The individual galleries display thumbnail views that can be organized in different ways (date, favorites, all). Tapping a thumbnail displays the image, you can pinch to zoom, share photos, and do all the expected stuff. (Curiously missing: Automated photo slideshows.) You can very easily add photos to your favorites list, use a photo as the lock screen wallpaper, or upload photos to supported online services.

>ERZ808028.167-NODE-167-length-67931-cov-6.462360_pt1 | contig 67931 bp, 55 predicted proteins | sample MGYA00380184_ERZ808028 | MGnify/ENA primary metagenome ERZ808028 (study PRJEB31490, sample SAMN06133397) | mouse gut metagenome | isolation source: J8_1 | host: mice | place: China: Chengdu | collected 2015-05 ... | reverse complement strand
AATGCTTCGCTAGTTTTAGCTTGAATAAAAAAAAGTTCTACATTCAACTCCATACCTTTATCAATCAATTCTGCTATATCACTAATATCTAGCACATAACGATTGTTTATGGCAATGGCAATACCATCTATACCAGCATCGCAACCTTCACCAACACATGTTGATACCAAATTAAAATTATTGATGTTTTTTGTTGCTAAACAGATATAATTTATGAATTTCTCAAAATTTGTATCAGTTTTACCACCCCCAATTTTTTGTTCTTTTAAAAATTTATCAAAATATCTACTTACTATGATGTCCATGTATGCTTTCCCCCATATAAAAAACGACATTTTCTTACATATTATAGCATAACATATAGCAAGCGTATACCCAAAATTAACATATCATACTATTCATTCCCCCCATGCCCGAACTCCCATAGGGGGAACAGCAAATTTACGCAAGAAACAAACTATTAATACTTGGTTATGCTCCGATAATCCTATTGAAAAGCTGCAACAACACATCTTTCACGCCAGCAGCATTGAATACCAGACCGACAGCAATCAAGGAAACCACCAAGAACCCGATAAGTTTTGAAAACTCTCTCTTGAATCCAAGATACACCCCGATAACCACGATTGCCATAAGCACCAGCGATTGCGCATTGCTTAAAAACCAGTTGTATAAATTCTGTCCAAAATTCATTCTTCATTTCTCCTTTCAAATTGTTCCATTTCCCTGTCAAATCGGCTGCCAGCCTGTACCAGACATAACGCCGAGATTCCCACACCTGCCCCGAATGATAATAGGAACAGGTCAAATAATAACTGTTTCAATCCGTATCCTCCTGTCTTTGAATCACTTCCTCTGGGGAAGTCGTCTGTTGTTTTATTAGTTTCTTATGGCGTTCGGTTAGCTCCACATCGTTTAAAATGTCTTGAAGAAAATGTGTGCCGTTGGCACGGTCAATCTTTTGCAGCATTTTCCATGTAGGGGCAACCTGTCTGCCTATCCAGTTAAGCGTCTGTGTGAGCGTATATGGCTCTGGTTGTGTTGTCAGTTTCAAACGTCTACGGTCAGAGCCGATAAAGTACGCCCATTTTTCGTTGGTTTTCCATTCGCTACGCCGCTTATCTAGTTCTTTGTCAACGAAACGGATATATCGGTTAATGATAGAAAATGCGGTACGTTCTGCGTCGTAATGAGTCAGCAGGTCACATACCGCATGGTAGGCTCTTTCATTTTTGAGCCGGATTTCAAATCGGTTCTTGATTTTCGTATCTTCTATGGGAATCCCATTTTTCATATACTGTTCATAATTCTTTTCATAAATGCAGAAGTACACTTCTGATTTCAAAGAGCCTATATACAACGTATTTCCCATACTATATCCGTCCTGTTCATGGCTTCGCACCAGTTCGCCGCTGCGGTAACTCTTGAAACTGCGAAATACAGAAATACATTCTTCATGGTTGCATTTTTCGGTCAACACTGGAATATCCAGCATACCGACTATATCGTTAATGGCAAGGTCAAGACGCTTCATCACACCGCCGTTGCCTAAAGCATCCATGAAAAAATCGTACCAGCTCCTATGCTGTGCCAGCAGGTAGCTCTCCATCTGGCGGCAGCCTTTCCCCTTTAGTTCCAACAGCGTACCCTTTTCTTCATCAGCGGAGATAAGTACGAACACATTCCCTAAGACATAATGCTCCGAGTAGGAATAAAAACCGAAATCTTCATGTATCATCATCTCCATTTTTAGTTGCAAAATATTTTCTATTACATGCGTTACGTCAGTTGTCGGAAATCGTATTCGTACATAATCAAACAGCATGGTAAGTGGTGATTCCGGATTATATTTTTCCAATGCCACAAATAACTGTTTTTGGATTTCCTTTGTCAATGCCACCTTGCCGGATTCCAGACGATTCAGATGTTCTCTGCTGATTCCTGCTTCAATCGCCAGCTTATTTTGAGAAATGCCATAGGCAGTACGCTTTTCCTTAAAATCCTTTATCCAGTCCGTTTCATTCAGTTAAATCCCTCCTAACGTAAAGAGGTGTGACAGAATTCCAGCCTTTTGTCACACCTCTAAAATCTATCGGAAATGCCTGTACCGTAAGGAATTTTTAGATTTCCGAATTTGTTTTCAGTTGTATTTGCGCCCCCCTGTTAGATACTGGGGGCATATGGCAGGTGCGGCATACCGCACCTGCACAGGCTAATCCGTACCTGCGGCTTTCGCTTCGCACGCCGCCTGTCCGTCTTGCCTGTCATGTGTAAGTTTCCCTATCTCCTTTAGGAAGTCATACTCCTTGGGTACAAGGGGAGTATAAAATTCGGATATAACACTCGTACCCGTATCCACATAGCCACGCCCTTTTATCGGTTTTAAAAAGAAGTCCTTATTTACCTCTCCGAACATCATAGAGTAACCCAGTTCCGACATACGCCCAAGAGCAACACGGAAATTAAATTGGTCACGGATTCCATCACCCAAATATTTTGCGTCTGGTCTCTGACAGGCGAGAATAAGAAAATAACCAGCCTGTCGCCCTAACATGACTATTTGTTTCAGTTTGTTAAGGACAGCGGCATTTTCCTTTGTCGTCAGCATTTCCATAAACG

Secret: While Windows Phone will by default automatically select a background wallpaper for the Pictures hub itself, you can change this manually by tapping and holding on the current background and choosing Change Background from the pop-up menu that appears. Make it your own.
A customized Pictures hub background.
As you might expect, the Pictures hub works hand-in-hand with the built-in camera, which is surprisingly different (if locked to a 4:3 aspect ratio) in all the phones I tested. The best camera feature, by far, is called "pocket to picture." If you'll excuse the cut and paste, here's how I describe this feature in Windows Phone 7 Secrets: